From my experience working with patients, it’s not uncommon for some to be a little uncomfortable with turning to in-home hospice care, especially at first. Primarily, what I hear from them is that they don’t like the idea of having a lot of people in their homes. The thought of having medical staff in their house all the time seems intrusive, and that’s certainly understandable.
However, hospice care is never a one-size-fits-all situation. Just as every patient and every family is different, there are many different options available that allow you to customize the care based on the patient’s medical needs, as well as the preferences of the patients and their families.
It’s important to emphasize that the whole point of hospice care is to provide as much comfort as possible to patients and their families. That includes emotional comfort, as well as treating physical pain. An important part of what we do is making sure necessary tasks are completed and helping families organize personal affairs, toward the goal of minimizing stress.
This is why we provide as much or as little care as the patient and family desire. If that means customizing a patient’s care plan so that a nurse aide comes by every day, then we will gladly accommodate that wish. At the same time, if the patient would prefer to have as few aide visits as possible, we can honor those wishes as well and only send someone when it’s medically necessary.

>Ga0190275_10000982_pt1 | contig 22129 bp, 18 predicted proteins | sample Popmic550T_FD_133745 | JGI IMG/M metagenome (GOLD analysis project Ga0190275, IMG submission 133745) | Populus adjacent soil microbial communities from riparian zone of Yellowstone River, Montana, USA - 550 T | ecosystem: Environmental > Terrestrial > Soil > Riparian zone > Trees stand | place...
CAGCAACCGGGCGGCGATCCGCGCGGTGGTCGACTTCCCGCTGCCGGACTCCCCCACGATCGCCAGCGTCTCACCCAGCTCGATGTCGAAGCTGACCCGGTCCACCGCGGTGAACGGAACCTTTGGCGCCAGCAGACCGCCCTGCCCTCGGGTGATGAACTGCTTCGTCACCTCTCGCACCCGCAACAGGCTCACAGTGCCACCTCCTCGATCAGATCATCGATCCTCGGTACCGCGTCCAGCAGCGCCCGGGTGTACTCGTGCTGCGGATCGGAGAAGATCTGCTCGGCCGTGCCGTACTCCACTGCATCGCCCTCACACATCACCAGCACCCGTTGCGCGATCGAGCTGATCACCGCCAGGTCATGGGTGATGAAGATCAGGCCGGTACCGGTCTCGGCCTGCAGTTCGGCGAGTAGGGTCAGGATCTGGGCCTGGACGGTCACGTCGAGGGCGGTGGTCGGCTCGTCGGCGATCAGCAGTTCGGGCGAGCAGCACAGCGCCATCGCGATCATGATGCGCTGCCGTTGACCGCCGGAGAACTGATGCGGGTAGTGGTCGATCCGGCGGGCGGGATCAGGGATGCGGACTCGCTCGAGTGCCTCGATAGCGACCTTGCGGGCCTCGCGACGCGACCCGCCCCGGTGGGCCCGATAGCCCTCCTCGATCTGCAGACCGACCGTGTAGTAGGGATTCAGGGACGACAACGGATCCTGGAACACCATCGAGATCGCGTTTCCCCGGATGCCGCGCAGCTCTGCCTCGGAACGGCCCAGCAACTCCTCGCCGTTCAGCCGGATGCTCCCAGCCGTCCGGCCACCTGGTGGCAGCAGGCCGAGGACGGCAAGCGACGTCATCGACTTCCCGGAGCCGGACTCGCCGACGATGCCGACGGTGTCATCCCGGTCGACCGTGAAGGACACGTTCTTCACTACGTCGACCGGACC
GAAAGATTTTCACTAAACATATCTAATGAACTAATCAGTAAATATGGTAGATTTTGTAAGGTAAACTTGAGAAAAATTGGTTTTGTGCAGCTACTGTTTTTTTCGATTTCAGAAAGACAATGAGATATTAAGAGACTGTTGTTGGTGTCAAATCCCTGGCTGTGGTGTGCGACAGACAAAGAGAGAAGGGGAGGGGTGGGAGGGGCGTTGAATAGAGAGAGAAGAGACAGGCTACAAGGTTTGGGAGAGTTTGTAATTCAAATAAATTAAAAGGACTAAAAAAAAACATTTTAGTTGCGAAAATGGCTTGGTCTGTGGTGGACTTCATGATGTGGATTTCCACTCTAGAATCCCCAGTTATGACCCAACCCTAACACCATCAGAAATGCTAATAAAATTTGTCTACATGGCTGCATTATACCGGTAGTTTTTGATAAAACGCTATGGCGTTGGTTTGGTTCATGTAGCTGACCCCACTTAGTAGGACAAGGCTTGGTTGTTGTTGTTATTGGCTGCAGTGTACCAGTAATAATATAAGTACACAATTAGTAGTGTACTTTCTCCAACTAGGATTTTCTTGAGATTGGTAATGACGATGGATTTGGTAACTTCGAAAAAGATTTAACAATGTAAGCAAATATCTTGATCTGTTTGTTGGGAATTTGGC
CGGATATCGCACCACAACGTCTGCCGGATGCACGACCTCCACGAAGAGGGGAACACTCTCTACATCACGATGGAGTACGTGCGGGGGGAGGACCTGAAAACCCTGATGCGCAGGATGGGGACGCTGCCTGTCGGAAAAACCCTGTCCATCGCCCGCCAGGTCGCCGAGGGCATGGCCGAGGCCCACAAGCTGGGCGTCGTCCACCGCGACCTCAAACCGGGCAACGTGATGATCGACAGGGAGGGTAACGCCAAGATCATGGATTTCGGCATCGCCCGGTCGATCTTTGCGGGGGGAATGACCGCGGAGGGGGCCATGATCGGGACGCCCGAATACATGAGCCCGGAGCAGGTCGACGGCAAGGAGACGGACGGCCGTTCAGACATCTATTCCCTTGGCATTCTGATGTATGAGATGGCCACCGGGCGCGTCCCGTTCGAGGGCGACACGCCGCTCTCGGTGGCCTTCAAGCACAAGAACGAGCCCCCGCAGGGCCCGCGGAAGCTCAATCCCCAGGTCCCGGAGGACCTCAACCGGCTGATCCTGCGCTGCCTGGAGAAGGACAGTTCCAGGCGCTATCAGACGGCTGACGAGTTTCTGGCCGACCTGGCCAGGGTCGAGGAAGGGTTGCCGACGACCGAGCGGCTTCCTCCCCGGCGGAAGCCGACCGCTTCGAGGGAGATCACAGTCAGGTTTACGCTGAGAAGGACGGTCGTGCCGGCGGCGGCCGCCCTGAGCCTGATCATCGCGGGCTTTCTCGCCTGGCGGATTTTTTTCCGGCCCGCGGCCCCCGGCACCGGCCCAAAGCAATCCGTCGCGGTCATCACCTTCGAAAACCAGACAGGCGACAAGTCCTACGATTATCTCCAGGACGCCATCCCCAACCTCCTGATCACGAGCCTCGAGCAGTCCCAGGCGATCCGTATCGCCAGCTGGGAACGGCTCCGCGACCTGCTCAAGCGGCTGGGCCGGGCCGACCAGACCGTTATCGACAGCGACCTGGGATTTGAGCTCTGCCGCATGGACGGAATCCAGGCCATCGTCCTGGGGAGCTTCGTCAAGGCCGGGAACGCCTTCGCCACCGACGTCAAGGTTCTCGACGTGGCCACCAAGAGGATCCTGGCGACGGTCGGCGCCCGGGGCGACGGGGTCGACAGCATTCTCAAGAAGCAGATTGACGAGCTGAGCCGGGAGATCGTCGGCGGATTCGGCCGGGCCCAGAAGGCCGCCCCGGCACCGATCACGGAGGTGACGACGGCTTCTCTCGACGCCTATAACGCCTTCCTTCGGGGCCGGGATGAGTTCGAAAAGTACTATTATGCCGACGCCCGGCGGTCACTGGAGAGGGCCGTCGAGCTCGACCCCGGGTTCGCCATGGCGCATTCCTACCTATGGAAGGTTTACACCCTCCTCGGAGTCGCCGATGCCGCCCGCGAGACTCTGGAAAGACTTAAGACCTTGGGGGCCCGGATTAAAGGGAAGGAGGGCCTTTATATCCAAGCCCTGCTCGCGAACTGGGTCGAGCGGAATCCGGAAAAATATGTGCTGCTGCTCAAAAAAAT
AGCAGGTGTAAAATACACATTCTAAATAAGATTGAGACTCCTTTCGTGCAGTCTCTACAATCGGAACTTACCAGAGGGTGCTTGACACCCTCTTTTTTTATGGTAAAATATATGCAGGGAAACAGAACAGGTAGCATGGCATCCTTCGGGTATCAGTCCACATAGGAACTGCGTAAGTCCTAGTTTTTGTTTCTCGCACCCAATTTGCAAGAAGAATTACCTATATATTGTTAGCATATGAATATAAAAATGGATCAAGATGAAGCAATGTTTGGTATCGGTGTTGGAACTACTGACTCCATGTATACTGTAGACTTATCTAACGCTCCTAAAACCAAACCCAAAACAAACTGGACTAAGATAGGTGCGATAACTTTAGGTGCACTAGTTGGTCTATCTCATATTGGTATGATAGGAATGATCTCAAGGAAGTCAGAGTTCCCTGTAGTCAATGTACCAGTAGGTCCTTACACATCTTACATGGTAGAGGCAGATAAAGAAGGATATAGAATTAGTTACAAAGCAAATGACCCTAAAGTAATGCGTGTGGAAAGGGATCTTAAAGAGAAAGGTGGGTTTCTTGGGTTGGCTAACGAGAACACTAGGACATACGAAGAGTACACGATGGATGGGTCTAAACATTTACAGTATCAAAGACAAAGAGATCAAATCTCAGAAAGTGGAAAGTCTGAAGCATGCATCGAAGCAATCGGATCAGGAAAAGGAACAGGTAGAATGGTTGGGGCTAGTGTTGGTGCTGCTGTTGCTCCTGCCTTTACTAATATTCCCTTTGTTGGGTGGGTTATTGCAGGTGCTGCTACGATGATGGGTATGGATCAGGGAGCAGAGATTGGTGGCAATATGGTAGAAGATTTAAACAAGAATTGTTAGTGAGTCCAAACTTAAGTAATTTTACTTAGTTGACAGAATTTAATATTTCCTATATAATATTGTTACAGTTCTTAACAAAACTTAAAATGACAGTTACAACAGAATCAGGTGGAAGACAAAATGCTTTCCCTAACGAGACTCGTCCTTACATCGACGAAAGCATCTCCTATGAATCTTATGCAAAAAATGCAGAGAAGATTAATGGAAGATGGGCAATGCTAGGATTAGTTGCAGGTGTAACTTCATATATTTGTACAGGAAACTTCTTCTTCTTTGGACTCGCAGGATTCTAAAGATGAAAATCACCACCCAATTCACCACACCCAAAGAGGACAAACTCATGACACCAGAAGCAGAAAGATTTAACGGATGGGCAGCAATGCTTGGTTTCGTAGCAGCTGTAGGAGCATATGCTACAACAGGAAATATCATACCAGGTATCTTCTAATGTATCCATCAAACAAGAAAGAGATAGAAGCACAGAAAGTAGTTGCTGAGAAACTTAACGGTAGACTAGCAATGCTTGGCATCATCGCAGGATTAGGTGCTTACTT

It’s also important to note that we can adjust the care plan as needed. Assessments are done on an ongoing, case-by-case basis. So as new needs arise, which frequently happens, we can increase the number of visits by medical staff. We’re happy to change the care plan and can add services if that’s what the patient wants. Or, maybe they realize they don’t need an aide visit every day, so we can reduce those visits, depending on the circumstances.
We can also customize your hospice care by providing all necessary equipment and medications to make the patient comfortable. For example, if a hospital bed is needed, we can bring that to the patient’s home. Or, for instances where a patient has COPD and needs a special inhaler, we can provide that as well. Finally, our staff is able to administer all the medications necessary to reduce pain and discomfort, so there’s no need for the family to worry about getting prescriptions filled.
When a loved one has a terminal illness, it can be a sad and stressful time for the patient and the family. The purpose of hospice is to remove as much of the pain, discomfort, and stress as possible and focus on quality of life. By providing options that allow for the customization of hospice care, it allows families to be connected to the patient and to each other so they’re better able to give each other the emotional support they need.